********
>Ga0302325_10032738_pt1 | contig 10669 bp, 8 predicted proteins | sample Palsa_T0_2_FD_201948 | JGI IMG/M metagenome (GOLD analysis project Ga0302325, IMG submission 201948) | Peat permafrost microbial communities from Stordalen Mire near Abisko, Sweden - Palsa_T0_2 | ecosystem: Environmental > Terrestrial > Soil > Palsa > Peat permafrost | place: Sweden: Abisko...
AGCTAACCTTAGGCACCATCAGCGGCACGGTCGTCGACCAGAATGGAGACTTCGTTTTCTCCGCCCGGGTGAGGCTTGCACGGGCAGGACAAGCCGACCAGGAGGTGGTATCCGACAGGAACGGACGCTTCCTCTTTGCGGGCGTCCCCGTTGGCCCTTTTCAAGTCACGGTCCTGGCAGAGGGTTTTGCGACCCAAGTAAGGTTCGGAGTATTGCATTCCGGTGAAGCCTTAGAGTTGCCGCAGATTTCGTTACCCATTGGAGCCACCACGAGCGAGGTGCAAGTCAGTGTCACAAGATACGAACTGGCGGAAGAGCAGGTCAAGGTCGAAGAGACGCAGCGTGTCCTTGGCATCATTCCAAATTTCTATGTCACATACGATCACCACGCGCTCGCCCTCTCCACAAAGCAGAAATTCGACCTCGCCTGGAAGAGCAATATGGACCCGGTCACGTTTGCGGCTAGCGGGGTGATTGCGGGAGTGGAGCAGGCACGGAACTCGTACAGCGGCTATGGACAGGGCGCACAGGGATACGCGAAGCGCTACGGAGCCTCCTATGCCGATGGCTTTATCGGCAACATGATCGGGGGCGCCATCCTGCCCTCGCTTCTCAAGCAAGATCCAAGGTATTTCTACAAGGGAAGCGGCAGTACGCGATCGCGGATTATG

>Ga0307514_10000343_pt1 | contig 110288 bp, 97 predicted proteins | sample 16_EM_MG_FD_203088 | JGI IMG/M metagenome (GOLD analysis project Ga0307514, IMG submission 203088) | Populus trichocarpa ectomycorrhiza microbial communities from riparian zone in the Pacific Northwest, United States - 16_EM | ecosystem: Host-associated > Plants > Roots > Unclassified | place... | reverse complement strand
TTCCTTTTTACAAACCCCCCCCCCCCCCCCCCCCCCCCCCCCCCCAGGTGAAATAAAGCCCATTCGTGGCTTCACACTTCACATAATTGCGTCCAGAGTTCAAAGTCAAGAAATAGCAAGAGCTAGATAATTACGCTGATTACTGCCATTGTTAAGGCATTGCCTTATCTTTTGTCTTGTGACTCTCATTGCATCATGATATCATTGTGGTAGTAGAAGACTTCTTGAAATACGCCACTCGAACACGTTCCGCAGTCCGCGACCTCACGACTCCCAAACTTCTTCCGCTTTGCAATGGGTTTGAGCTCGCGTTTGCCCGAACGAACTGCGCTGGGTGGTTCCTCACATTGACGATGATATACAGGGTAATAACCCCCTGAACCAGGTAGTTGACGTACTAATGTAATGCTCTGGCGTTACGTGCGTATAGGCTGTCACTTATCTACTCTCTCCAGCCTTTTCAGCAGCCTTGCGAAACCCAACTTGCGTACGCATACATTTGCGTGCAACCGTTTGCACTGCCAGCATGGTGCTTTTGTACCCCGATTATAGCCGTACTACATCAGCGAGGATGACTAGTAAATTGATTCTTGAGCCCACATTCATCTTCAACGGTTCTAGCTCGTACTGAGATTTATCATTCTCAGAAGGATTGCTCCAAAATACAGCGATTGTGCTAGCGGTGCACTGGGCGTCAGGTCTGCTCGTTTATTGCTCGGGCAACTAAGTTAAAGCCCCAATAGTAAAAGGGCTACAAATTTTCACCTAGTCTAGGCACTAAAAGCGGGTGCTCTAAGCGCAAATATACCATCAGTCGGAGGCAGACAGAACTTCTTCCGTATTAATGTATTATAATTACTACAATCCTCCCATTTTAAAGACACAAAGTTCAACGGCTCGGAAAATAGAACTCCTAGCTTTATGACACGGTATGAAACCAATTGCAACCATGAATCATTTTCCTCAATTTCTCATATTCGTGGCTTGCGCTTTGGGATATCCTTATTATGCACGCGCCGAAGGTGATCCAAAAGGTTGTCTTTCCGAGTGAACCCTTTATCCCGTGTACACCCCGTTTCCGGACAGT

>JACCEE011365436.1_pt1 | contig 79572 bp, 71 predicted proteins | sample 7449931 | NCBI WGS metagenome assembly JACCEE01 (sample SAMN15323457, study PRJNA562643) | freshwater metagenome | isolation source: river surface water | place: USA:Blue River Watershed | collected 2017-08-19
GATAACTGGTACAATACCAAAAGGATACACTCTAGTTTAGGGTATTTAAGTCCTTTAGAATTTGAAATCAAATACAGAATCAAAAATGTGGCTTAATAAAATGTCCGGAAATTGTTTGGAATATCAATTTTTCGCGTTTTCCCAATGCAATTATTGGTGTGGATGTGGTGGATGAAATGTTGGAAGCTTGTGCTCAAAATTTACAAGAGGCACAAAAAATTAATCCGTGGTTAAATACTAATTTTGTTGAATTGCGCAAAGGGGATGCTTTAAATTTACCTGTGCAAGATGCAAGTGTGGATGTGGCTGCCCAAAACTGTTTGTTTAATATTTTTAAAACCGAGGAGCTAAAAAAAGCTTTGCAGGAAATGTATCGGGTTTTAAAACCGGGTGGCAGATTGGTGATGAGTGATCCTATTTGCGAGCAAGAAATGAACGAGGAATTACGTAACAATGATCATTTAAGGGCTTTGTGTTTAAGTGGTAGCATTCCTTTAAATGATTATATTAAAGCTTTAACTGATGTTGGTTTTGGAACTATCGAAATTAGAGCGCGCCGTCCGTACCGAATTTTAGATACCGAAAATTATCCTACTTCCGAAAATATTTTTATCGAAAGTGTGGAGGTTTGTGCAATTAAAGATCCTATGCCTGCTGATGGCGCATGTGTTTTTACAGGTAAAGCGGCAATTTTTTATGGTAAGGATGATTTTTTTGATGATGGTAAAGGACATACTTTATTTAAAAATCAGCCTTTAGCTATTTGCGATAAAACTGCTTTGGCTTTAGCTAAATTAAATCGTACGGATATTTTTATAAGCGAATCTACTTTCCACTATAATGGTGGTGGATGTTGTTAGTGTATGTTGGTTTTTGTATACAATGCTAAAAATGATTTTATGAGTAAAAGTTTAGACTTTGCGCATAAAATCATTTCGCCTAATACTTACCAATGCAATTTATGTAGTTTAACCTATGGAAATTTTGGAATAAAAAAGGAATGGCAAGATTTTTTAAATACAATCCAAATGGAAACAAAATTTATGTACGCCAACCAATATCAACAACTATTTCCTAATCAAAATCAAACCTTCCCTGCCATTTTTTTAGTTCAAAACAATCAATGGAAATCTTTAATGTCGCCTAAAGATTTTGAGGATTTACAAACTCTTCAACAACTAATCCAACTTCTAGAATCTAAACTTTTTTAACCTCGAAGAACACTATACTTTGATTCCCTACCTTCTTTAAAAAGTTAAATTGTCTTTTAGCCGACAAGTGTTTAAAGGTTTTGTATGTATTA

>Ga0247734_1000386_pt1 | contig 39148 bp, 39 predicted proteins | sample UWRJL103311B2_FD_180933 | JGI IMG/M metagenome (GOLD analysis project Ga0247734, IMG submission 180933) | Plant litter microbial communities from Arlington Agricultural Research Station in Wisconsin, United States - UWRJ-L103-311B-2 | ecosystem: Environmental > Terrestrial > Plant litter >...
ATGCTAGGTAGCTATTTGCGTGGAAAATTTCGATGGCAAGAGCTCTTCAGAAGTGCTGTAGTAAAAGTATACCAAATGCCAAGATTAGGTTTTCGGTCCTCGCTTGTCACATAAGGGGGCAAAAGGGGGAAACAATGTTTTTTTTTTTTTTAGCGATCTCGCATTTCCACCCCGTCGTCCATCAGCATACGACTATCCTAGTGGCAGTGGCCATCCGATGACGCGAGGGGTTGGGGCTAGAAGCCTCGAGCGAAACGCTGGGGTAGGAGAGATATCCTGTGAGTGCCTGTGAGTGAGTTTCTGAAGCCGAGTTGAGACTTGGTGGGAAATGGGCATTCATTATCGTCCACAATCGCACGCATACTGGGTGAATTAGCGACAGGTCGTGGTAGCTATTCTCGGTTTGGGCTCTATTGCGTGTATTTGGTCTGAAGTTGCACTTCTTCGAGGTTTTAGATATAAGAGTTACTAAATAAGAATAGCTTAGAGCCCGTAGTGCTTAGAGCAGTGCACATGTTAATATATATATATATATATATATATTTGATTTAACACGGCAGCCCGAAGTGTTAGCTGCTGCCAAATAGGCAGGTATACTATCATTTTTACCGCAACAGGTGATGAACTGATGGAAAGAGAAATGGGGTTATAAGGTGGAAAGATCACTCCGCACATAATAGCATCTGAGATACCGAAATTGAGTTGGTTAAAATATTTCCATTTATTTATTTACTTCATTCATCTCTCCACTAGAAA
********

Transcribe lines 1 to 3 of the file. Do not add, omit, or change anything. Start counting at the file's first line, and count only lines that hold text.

>Ga0302325_10032738_pt1 | contig 10669 bp, 8 predicted proteins | sample Palsa_T0_2_FD_201948 | JGI IMG/M metagenome (GOLD analysis project Ga0302325, IMG submission 201948) | Peat permafrost microbial communities from Stordalen Mire near Abisko, Sweden - Palsa_T0_2 | ecosystem: Environmental > Terrestrial > Soil > Palsa > Peat permafrost | place: Sweden: Abisko...
AGCTAACCTTAGGCACCATCAGCGGCACGGTCGTCGACCAGAATGGAGACTTCGTTTTCTCCGCCCGGGTGAGGCTTGCACGGGCAGGACAAGCCGACCAGGAGGTGGTATCCGACAGGAACGGACGCTTCCTCTTTGCGGGCGTCCCCGTTGGCCCTTTTCAAGTCACGGTCCTGGCAGAGGGTTTTGCGACCCAAGTAAGGTTCGGAGTATTGCATTCCGGTGAAGCCTTAGAGTTGCCGCAGATTTCGTTACCCATTGGAGCCACCACGAGCGAGGTGCAAGTCAGTGTCACAAGATACGAACTGGCGGAAGAGCAGGTCAAGGTCGAAGAGACGCAGCGTGTCCTTGGCATCATTCCAAATTTCTATGTCACATACGATCACCACGCGCTCGCCCTCTCCACAAAGCAGAAATTCGACCTCGCCTGGAAGAGCAATATGGACCCGGTCACGTTTGCGGCTAGCGGGGTGATTGCGGGAGTGGAGCAGGCACGGAACTCGTACAGCGGCTATGGACAGGGCGCACAGGGATACGCGAAGCGCTACGGAGCCTCCTATGCCGATGGCTTTATCGGCAACATGATCGGGGGCGCCATCCTGCCCTCGCTTCTCAAGCAAGATCCAAGGTATTTCTACAAGGGAAGCGGCAGTACGCGATCGCGGATTATG

>Ga0307514_10000343_pt1 | contig 110288 bp, 97 predicted proteins | sample 16_EM_MG_FD_203088 | JGI IMG/M metagenome (GOLD analysis project Ga0307514, IMG submission 203088) | Populus trichocarpa ectomycorrhiza microbial communities from riparian zone in the Pacific Northwest, United States - 16_EM | ecosystem: Host-associated > Plants > Roots > Unclassified | place... | reverse complement strand